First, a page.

A Parent’s Perspective
I’ve detected an increasing sense of despondency and dismay with the realisation that any chance of life going back to normal seems a long way off. My daughter was watching an anime film recently; its themes of love and romance made her sad because she said it just reminded her of her own loneliness. In her former pre-Covid life, she was beginning to stretch her wings; she loved céilí dancing and was attending a college of further education in Dublin. She really liked going to see a film, her trumpet classes, visiting art galleries and mountain walks.
She has a passionate interest in classical music and particularly Chopin. She didn’t go in the end, a decision she now regrets”
After many years of home education, she was expanding her horizons. Like a lot of young Catholics, she liked the camaraderie and sense of solidarity she found in events like Youth 2000 retreats or Nightfever, an initiative which involved teams of young people going out into the streets and inviting people into a church to light a candle and pray. Like her older brothers and sister before her, it’s likely that she would have planned to travel abroad to one of the Catholic youth festivals or maybe to just see a new country and experience new sights and sounds. Her dream is to visit Japan and, a few short months before there was any mention of a deadly virus, she had been discussing a possible trip to Warsaw in Poland to visit the Frederic Chopin Museum. She has a passionate interest in classical music and particularly Chopin. She didn’t go in the end, a decision she now regrets.
My daughter’s story is just one of many. Young people’s lives are on hold which is unfortunate, but these are the sacrifices we’ve all had to make. It’s tough that at the moment there are no concerts, late night chats in cafés, pantomimes or picnics. Nothing much can be planned for at present but it’s not the lack of different experiences that is the real tragedy. At the heart of the very real sense of loss and desolation is the lack of human contact. My 21-year-old was very emotional recently looking at some old footage of a music festival, something that’s hard to even imagine now. Those of us fortunate enough to be happily married have a spouse to help us through the tough times and still have the benefit of something as simple as a hug when we feel down. For our poor adult children living at home there isn’t even the possibility of a date or a dinner invitation, no shy smiles across a crowded room or the joy of young love. Even making friends or maintaining present friendships isn’t the easiest with so many limitations on our children’s freedom right now. All the great saints of the Church and holy men and women put a huge emphasis on friendship as the sweet honey that makes life bearable. St Maximilian Kolbe, that great Polish saint, who gave his life in Auschwitz to save a stranger said “God sends us friends to be our firm support in the whirlpool of struggle. In the company of friends we will find strength to attain our sublime ideal.”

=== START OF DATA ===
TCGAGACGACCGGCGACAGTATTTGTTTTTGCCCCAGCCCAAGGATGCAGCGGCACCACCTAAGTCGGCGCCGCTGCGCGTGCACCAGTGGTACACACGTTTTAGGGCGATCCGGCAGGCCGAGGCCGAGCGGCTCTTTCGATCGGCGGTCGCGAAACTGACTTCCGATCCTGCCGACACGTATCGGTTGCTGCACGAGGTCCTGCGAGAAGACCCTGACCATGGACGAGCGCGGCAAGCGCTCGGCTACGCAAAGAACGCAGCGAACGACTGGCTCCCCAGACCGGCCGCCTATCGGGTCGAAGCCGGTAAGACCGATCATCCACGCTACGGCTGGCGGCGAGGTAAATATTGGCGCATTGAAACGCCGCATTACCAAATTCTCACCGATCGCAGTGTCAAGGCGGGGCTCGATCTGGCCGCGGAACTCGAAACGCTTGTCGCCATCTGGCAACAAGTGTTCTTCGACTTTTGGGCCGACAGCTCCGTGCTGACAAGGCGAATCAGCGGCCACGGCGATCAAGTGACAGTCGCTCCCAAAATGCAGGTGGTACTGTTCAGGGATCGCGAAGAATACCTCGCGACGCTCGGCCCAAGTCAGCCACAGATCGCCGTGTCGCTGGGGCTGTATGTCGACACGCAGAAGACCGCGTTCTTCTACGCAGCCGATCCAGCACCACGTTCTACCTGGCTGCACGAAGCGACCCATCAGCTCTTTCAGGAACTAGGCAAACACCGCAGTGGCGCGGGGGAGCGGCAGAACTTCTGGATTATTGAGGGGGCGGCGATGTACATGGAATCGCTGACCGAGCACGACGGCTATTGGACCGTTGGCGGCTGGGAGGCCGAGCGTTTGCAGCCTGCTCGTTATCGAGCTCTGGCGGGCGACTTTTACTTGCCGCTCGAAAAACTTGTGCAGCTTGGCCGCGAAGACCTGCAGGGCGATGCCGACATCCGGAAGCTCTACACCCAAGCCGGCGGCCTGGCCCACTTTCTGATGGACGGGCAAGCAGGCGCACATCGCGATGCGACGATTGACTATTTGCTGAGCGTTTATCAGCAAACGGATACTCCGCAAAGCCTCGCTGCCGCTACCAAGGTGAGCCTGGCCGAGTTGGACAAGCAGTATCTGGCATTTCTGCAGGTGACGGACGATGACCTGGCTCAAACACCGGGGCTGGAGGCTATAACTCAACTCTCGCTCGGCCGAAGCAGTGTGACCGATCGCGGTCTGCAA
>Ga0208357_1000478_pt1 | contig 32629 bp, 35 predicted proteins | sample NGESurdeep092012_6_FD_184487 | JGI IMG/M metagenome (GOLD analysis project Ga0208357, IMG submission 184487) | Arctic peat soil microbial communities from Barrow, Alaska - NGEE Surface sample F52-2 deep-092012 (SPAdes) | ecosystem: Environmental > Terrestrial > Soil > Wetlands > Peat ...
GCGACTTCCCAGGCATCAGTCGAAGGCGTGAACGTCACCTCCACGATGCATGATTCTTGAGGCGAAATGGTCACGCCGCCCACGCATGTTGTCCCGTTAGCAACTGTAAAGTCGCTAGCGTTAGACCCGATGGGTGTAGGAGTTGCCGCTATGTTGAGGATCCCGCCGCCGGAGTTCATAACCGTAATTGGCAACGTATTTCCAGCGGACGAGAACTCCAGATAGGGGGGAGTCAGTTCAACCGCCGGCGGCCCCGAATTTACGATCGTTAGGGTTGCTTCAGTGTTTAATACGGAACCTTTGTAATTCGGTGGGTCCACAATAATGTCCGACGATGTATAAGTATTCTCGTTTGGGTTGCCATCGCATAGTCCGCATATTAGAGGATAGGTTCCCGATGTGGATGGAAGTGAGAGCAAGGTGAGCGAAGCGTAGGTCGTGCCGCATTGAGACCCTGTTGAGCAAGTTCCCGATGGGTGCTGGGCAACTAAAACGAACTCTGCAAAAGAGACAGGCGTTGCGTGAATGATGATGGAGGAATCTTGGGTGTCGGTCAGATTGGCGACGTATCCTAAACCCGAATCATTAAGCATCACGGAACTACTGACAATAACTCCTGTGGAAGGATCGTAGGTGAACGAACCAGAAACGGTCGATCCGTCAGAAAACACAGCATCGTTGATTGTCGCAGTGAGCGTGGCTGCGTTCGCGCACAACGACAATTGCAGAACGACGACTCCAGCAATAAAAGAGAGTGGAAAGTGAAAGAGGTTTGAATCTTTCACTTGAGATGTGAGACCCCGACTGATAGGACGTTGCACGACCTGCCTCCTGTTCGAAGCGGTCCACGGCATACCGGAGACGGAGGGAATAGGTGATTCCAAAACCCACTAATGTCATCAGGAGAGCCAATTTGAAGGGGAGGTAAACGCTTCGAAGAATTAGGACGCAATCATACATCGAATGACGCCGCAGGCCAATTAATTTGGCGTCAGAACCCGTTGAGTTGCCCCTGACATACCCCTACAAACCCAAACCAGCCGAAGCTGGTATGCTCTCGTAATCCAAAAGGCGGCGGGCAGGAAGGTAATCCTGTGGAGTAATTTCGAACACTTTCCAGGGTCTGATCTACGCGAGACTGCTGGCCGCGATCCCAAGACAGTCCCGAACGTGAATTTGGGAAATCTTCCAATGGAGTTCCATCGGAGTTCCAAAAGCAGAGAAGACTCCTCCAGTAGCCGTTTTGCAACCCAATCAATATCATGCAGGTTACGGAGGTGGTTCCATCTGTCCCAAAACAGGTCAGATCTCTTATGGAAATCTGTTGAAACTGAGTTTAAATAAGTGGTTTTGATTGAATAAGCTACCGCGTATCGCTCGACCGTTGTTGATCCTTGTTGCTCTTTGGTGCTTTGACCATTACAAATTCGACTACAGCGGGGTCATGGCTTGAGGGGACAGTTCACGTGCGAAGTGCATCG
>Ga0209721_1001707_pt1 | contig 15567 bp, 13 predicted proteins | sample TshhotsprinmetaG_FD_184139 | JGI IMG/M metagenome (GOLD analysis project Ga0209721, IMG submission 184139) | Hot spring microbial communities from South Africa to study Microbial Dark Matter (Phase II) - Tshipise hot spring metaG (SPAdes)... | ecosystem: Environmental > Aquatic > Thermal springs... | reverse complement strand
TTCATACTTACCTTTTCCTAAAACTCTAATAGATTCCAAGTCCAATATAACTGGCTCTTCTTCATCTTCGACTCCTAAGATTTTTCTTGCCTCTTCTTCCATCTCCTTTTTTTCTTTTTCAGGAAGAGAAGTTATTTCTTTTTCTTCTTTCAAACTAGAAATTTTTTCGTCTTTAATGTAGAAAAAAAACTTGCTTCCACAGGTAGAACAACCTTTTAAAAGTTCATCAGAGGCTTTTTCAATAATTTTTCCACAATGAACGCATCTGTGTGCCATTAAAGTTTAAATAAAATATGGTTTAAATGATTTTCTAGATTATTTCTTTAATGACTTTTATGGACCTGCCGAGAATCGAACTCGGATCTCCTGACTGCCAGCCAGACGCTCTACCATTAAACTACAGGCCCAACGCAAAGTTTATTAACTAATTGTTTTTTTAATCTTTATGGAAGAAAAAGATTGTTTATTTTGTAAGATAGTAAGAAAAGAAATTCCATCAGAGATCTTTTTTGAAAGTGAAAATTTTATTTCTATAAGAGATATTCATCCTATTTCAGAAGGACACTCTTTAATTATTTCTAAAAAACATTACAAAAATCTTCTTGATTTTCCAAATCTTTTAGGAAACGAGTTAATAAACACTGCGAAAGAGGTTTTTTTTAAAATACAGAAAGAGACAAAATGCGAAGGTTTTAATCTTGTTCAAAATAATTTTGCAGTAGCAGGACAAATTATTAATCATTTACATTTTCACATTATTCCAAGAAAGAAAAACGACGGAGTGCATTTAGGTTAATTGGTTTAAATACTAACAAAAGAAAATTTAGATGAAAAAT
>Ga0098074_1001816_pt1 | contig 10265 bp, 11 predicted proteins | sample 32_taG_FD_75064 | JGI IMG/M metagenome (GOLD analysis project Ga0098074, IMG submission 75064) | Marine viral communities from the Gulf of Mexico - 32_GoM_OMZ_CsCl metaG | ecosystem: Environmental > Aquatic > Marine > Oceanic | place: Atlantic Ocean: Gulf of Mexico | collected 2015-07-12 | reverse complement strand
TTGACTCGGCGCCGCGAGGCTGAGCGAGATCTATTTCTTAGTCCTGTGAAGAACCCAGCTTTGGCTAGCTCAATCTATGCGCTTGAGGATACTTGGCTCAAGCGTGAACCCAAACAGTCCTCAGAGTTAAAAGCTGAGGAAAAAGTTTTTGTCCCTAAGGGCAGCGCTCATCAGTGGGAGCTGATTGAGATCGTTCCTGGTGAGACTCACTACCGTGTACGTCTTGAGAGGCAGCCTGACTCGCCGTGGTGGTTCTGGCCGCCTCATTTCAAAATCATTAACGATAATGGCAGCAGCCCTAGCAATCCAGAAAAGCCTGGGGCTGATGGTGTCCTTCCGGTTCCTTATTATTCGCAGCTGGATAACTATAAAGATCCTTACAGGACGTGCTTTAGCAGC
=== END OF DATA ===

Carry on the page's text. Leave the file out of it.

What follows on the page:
With Easter approaching, the last days of Lent might be a good time to resolve to work on being a good friend or making a new friend and encouraging our children to do the same. I think with extended lockdowns and families more confined to home, a lockdown can become a lockout. We know we miss others but it’s easy to get cosy in our confinement and become a bit inward-looking and insular. Even with severe restrictions, there are ways to reach out. With existing friends and family, try to go the extra mile with phone calls, letters and little acts of kindness. We all love our schedules and value our family time but should be flexible enough to make the time when we’re called upon. The dinner, housework or homework can wait-maybe that person ringing at an inconvenient time is suffering badly and feeling isolated and is dying to hear a friendly voice. Social media is great but there are a few caveats. A lonely or shy child, teenager or young adult can expect too much from Facebook, Instagram or other platforms and end up feeling even more isolated.
To gain a friend, you have to be a friend and people can soon sense irritability or indifference”
A message that’s not responded to; a perception that other young people have more friends or are doing great despite the limitations, or even online bullying can lead to a huge amount of distress. On the plus side, there is a great community aspect to many of the online events and initiatives. I was amazed at a Dominican-run ‘33 Days for St Joseph’ that attracted over 400 people on some evenings with men, women and children of all ages. There are many smaller Zoom events that include a chat element; another great way to make friends. Churches are still open for private prayer so even if you only wave at a friend from afar, at least make the effort.
To gain a friend, you have to be a friend and people can soon sense irritability or indifference. Be kind, be creative and bring to your prayer the words from the Book of Sirach – “A faithful friend is a sturdy shelter; he that has found one has found a treasure”. Let’s not underestimate the value of kind, caring friends and always pray that our children find the comfort of such good companions.